Sambal Matah is a raw, spicy shallot salsa or condiment from Bali, Indonesia. There is no direct translation of the Malay/Indonesian word sambal. It usually refers to spicy condiments, both raw and cooked like Sambal Belacan and Sambal Ijo; but can also refer to mains and sides like Prawn Sambal and Sambal Goreng (a spicy stir fry, recipe soon!). You can read more about the sambals mentioned by clicking on the individual names.
Indonesian/Malay language lesson:
Sambal = a spicy condiment, chilli dish
Belacan = shrimp paste (terasi in Indonesian, kapi in Thai)
Ijo = green, in Indonesian
Goreng = fried or to fry, in Malay and Indonesian
So Sambal Matah is just one of a gazillion spicy condiments, salsas and chilli pastes found in South East Asia. It is raw and reminds me of the Mexican Pico de Gallo or Salsa Fresca.
Not surprisingly, you will find it in many guises all over South East Asia. Have you been to Bali in Indonesia? It’s called the Island of The Gods, for the abundance of spirituality found everywhere. In the image below, you can see the traditional and ancient Balinese dance being performed.
How do we use Sambal Matah?
- Pretty much how we would use any chilli condiment or salsa. Traditionally, this is popularly served with grilled fish or chicken. It goes amazingly with the crispy skin of both, providing a real contrast of flavours and textures.
- I pretty much have it as I would any other sambal, a little of it with every mouthful of rice or meat, whatever I happen to be eating. That’s how we eat sambals and nam priks in South East Asia! (nam priks are Thai chilli pastes/condiments/sauces). Quite often you’ll see me knocking this up in just about 5 minutes to add zing to a seemingly “dull” midweek meal.
- It is also perfect with satay – another grilled food, you see a theme, don’t you?
- And because I need spice in all foods, what better way to zing up my salad than by adding a tablespoon or two of this and tossing it all in. We have lots of different salads here on LinsFood, just go to the Salads Page to have your fill!
Sambal Matah Ingredients
Click here to read more. This is probably the only pesky ingredient here. If you can’t get it easily, go online, folks, it’s such a light thing, p&p shouldn’t cost too much! We’ll be dry roasting the shrimp paste and basically just crumbling it up and mixing it in.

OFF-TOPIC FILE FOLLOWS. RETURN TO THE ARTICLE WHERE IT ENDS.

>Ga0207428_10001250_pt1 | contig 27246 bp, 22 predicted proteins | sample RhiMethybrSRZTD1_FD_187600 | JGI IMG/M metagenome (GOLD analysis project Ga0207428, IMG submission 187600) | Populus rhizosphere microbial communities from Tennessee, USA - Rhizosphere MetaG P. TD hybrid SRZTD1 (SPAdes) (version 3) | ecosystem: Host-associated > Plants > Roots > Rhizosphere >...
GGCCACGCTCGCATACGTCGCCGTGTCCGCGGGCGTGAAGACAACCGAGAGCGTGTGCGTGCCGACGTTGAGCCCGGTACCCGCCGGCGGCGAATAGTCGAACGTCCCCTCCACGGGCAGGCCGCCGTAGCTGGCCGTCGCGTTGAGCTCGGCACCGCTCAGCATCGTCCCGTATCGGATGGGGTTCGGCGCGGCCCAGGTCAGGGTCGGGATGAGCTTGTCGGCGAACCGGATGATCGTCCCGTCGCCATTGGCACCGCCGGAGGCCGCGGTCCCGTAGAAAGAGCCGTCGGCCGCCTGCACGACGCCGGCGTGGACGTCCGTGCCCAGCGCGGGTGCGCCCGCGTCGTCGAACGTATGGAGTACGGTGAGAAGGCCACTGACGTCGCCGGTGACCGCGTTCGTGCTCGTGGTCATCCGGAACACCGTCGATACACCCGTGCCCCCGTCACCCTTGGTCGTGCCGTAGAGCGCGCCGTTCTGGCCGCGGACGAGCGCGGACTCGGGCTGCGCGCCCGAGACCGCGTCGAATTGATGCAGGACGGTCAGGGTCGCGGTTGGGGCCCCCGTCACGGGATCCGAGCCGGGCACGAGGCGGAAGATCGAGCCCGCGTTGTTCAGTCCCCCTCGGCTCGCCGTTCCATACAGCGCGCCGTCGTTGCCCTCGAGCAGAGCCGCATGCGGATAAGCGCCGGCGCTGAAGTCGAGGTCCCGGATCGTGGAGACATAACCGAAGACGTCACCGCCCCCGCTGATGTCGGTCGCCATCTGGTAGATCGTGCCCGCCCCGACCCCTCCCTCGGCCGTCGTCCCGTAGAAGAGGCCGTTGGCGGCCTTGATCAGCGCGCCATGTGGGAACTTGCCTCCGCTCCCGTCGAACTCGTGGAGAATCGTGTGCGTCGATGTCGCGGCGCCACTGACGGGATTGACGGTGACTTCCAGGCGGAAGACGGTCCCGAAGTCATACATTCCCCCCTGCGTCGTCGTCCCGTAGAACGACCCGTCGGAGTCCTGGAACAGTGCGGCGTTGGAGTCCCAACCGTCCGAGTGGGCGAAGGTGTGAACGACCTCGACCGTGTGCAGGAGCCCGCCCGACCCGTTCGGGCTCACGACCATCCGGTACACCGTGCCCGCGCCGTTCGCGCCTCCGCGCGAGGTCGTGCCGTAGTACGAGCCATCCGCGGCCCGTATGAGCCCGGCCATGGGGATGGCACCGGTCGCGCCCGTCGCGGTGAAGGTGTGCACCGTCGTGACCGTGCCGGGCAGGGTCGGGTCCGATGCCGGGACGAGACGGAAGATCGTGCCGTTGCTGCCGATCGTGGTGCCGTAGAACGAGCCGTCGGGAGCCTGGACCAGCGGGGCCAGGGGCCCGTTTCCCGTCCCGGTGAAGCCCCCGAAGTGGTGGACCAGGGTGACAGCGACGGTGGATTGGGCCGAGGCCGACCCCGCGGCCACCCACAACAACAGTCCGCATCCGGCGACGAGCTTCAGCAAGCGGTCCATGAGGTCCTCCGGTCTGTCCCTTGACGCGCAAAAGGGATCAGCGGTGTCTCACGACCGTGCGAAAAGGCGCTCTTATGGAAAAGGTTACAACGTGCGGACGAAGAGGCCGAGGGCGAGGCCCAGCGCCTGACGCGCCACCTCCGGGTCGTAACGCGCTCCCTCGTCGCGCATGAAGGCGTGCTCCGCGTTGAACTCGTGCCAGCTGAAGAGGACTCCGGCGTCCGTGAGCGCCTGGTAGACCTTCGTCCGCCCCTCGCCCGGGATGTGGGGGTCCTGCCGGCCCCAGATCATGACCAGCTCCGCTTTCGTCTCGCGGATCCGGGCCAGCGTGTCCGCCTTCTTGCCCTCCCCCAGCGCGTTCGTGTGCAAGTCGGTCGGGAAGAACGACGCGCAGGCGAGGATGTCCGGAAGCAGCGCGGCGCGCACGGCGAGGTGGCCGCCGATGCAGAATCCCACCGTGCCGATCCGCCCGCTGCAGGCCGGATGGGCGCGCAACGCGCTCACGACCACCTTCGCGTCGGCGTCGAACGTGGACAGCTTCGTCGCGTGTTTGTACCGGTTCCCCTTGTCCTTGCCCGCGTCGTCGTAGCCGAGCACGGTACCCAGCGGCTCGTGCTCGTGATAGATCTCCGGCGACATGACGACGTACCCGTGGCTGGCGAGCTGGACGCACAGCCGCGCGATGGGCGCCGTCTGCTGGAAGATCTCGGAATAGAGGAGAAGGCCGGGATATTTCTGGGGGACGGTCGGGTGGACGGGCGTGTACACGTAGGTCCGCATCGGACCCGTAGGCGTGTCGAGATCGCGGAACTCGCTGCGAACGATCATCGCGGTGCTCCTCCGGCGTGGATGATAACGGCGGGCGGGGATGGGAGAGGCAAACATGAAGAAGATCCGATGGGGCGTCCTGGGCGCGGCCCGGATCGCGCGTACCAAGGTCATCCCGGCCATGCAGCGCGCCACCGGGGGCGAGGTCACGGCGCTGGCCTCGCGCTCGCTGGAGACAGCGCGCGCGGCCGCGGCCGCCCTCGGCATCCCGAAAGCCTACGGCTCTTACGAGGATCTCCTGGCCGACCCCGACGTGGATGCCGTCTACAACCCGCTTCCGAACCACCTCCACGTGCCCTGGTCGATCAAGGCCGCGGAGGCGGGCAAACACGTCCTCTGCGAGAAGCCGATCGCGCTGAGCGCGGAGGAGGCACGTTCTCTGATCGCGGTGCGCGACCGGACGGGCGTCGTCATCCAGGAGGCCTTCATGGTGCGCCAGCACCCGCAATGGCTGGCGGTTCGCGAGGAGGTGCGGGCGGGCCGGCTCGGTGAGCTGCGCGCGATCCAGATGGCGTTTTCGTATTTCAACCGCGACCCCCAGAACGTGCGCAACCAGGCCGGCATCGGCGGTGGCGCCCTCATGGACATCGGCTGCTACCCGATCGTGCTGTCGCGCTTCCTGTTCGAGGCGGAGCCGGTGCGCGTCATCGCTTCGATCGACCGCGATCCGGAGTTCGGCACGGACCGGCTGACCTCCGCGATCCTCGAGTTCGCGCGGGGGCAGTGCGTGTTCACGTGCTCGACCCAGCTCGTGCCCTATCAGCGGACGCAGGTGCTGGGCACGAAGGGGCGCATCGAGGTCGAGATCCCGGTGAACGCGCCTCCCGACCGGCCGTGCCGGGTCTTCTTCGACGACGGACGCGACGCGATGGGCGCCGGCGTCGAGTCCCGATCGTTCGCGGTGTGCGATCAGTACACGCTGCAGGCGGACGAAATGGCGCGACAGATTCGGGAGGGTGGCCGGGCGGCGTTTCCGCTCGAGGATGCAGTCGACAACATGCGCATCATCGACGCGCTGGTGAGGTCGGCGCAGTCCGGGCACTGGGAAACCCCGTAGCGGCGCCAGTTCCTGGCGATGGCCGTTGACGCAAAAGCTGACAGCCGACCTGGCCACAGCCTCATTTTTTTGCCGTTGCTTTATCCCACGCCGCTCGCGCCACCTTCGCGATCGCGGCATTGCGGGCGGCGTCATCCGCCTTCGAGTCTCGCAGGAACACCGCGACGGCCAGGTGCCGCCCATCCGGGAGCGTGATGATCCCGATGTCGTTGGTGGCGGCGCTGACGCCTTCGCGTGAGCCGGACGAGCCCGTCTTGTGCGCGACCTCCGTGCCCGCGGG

If you can’t get shrimp paste, you could use a couple of anchovies in oil or brine, patted dry, mashed up and used in its place. It won’t be the same flavour, but it will be delicious!
Failing that, just leave the shrimp paste out and you will still enjoy all the raw, pungent and citrusy notes of this sambal!
Click here to read more. Maybe the other ingredient that could be a problem is lemongrass, although I think that it’s easier to come by. Leave it out if you can’t get it.
These are completely optional here, and if you don’t have access to them, the zest of a lime will do perfectly for the sweet, citrus aroma.
Oil in Sambal Matah
Traditionally, some vegetable oil is added to this sambal. I find this completely unnecessary as the oil doesn’t contribute anything, flavour wise, and never use it. Makes it much healthier too.
Many years ago, on a dive trip around Bali, I had sambal matah with coconut oil added. I didn’t like that at all! Coconut oil is so overpowering, I felt that it masked the citrusy notes, which is the identifying characteristic of this sambal.
Torch Ginger Flower in Sambal Matah
On a few occasions, in Indonesia, I’ve had this sambal with finely sliced torch ginger flower, a very common ingredient in some parts of South East Asia. It adds a sharp, pungent, citrusy and peppery flavour to the sambal. As I don’t have access to torch ginger flowers here in the UK, I don’t have an option.
The image below shows you the flower in full bloom. In the kitchen, the flower is usually used while still closed as a bud, and sliced thinly. It’s known as kecombrang in Bahasa Indonesia (Indonesian) and bunga kantan in Bahasa Malaysia (Malay).
How long will Sambal Matah Last?
It will last 3 days in the fridge, covered. The shallots will take on a slightly pinky hue but will be perfectly fine and tasty still. Quite often, I make a small amount, have half of it and just leave the rest in a bowl, cover with clingfilm and place it in the fridge until the next day or two.
There are many sambal dishes on LinsFood and this is one of the few uncooked ones. You’ll find the others and all things chilli (pepper) on the Chilli Pepper Page, like:
Some like it hot, do you?
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Sambal Matah, Indonesian raw, spicy shallot salsa
- 1/2 tsp shrimp paste
- 4 shallots
- 4 red bird’s eye chillies
- 1 small clove garlic
- 1 lemongrass, bottom half
- 1 tomato
- 1/4 tsp salt
- 1/2 tsp sugar
- 1 Tbsp lime juice
- zest of 1 lime
- Place the shrimp paste in a small frying pan over medium-low heat and dry fry for about 3 minutes, turning a couple of times, and flattening.
- While the shrimp paste is toasting, let’s get all the ingredients ready. Start by halving, then slicing the shallots fairly finely.
- Chop up the chillies and garlic finely.
- Slice the lemongrass very thinly.
- Chop up the tomato into small pieces, reserving the any juice.
- Place the toasted shrimp paste, the salt, sugar and lime juice in a medium-sized bowl and with the back of a spoon, mash up the shrimp paste and mix everything up until you have a paste.
- Add all the aromatics and vegetables, (including the juice from the chopped tomato) that you’ve chopped into the bowl and toss everything well, making sure that all the chopped ingredients are coated with the shrimp paste and lime juice sauce. Serve as suggested above.
- Cuisine: Indonesian